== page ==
This Women’s Day, join us for an artist walkabout and conversation with Kathy Robins, Katharien de Villiers, Caitlin Warther and Wendy Dixon who are part of the group exhibition, Still here tomorrow to high five you yesterday”¦
Working across different mediums, the artists will unpack the ways in which their practice taps into the ideas and themes explored in the exhibition.
This walkabout is free with museum admission and RSVP is essential. Click here to book your place. Zeitz MOCAA Members and children under 18 enjoy free admission. Become a Zeitz MOCAA Member for year-round access to this and other events, exhibitions and programming.
Still here tomorrow to high five you yesterday… explores the different ways in which artists, performers, writers and architects tackle the complexities inherent within the dual concepts of utopia and progress. Entering emergent spaces that exist in both the realm of the mind and in the physical unknown, the exhibition points critically to the mirages, metaphors, stereotypes and matrixes that accompany the notion of progress.
Through the works of contemporary artists from Africa and its diaspora, the exhibition engages with the phenomenon of travel and migration through imagined, alternative realities that reference both fixed and immaterial locations.
The artists in this exhibition propose many different concepts of time, a time that is no longer linear but cyclical, inter-dimensional and experiential. The artworks suggest an infinite realm of potential transformation – where past, present and future collapse into one. Evoking a place yet-to-be- known, the exhibition challenges the idea that utopia is synonymous with escapist pursuits. Instead, the works of the artists on exhibition offer a poetic critique of the norms of existing societies.
Born from notions of space travel and the tropes of Afro-futurist movements, the exhibition is conceived in chapters that unfold and progress presenting a plurality of post-colonial futures. In this way, the exhibition shapes and shifts in the gallery, disrupting and distorting the constructs of utopia and its opposite: dystopia, encouraging more nuanced perspectives on our shared futures.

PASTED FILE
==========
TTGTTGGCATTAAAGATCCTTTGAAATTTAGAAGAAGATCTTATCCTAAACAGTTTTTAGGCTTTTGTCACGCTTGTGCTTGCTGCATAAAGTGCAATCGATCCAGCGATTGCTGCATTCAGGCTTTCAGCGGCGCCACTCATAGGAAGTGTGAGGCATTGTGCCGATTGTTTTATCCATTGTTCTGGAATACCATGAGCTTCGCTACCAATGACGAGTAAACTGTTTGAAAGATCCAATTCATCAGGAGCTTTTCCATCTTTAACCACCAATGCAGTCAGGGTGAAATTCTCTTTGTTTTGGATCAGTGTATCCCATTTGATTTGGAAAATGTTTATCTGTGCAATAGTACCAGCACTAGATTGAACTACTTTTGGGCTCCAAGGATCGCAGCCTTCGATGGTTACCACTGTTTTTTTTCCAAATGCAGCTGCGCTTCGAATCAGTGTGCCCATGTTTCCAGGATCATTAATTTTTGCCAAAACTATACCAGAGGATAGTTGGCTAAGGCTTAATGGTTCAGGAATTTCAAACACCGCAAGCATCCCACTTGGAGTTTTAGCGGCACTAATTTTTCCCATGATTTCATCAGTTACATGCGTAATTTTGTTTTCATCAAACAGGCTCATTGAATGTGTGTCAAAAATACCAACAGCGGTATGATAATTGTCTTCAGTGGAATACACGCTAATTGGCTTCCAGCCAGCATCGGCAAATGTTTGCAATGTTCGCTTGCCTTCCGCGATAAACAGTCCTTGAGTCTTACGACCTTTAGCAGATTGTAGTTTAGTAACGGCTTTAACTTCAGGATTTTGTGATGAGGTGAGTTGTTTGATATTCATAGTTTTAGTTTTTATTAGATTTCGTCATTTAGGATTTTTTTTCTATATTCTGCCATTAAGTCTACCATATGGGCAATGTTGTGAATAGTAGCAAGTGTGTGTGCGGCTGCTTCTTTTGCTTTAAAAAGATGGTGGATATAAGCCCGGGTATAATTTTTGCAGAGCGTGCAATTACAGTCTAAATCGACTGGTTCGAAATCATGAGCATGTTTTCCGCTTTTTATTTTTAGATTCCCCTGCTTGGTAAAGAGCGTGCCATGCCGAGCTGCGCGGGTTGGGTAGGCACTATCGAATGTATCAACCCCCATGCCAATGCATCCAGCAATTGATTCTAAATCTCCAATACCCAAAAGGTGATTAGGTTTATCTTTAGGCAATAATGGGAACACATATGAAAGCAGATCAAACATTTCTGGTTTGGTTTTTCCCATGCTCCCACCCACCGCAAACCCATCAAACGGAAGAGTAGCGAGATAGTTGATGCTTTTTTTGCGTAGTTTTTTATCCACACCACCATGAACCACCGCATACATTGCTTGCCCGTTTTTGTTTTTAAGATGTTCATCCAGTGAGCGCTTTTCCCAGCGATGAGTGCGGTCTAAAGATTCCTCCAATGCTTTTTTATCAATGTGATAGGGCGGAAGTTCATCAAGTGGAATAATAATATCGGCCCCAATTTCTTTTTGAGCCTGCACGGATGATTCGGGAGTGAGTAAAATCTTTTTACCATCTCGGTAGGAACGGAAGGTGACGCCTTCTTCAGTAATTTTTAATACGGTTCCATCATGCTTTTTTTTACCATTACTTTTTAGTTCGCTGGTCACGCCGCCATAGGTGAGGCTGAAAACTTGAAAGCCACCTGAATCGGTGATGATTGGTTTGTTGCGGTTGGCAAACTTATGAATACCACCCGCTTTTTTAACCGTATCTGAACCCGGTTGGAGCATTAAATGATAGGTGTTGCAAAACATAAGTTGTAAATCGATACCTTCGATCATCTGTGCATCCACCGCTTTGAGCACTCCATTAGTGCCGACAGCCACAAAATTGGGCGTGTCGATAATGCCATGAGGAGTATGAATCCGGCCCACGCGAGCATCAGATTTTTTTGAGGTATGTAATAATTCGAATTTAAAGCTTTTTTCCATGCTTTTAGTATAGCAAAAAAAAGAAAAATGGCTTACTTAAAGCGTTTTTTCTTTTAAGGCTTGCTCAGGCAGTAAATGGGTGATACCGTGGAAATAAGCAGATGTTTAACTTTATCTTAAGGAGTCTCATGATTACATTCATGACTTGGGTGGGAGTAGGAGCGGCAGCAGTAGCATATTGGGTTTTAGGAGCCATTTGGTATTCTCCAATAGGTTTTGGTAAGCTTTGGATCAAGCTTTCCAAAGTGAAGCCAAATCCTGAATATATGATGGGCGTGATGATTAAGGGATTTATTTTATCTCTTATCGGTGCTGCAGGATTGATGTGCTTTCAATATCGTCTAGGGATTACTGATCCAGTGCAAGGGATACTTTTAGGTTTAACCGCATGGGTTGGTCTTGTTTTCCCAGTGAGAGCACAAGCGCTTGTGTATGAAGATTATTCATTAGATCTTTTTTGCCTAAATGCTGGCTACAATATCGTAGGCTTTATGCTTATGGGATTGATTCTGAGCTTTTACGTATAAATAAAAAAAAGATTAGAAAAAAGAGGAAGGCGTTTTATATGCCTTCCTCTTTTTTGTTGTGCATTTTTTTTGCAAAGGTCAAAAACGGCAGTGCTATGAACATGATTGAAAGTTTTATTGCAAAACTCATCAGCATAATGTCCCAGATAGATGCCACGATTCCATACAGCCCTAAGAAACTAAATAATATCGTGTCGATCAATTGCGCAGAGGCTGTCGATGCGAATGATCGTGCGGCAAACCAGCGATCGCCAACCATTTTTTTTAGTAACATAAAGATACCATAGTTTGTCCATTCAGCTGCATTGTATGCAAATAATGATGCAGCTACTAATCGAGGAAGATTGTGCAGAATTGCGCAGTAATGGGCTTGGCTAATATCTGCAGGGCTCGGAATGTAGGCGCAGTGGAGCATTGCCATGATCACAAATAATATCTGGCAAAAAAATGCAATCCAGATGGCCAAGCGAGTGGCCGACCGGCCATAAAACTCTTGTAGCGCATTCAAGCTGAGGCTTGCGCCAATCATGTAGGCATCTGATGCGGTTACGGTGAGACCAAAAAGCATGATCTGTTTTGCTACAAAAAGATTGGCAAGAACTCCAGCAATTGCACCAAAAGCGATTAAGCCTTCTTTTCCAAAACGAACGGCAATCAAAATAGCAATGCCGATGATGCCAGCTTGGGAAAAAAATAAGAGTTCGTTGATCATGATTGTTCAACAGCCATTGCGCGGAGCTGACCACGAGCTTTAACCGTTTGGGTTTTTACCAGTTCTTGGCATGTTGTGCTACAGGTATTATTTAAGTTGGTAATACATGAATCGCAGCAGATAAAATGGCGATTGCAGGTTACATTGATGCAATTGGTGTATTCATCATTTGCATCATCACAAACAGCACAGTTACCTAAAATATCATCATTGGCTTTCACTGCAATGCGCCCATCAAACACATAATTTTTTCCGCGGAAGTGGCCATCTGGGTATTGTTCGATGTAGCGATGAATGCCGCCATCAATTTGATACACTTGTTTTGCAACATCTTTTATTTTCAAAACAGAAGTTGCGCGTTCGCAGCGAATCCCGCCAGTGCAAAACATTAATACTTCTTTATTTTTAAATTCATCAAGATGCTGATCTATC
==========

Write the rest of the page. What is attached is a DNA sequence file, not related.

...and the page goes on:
About Kathy Robins:
Kathy Robins holds an MFA and PG Diploma in Fine Art from the University of Cape Town (2016, 2012), a B.Soc.Sci degree from UCT (1983) and a textile and product design degree from Parsons School of Design in New York (1989). Robins has worked in community development, art, design and social activism throughout her working life. She founded and developed a Corporate Social Responsibility Programme in 1999 and continues to work in creative and educational development initiatives.
Inspired by Svetlana Boym’s The Future of Nostalgia and The Off-Modern, Robins’ work titled, Fabric of the Universe (2018) – featured in the Zeitz MOCAA exhibition, Still Here Tomorrow to High Five Your Yesterday – explores the process of replacing a world of environmental upheaval, war and economic displacement.
Drawing on these ideas, the Fabric of the Universe is a collaboratively made work comprising of indigo dyed cotton printed with images reflecting the displacement of people and the ravages of climate change on the environment. An image of a nest evokes a transient home and serves as a visual anchor in the work. Hand stitching with copper wire implies a human effort towards connection and healing of disparate parts.
About Katharien de Villiers:
Katharien de Villiers graduated in 2015 with an MFA in Installation from KASK, Gent, Belgium, is a young Cape Town-based artist. She participated in group exhibitions in Belgium, such as Vibrations Off at Kristof de Clercq gallery along with Honore d’O and Manfredo Schu.
When you are confronted with an image you do not send out aggressive rays of sight but let the picture work on you. And that’s like experiencing. We must all create our own meaning through experience.
Through tactile manipulations involving the juxtaposition and de-contextualisation of material, de Villiers calls on the sensorial, mental and physical potential and participation of the viewer when confronted with her work. Thus, depending on the inherent power of the given form and inclination of the beholder to be informed or moved, allowing the voluntary encounter to evolve into a symbiosis of original and inspired reality.
Caitlin Warther is an interdisciplinary light artist whose practice encompasses sculpture and photography in an ongoing investigation into what it means to inhabit space. She recently graduated from The Parsons School of Constructed Environments NYC with an MFA in Lighting Design. After recently moving to Cape Town she is busy with a new body of work that responds to the light and space of Cape Town.
Wendy Dixon is a designer and art director, she runs”¨a branding and design studio called Dixon Design that focuses on design and curation of creative businesses and spaces. Her latest side project turned business is called Stay Evil Kids, a conceptual art and product design studio, has led her interest from a two-dimensional plane into three-dimensional form, spacial design and installation art.
Read more about other artists feature in the exhibition, here: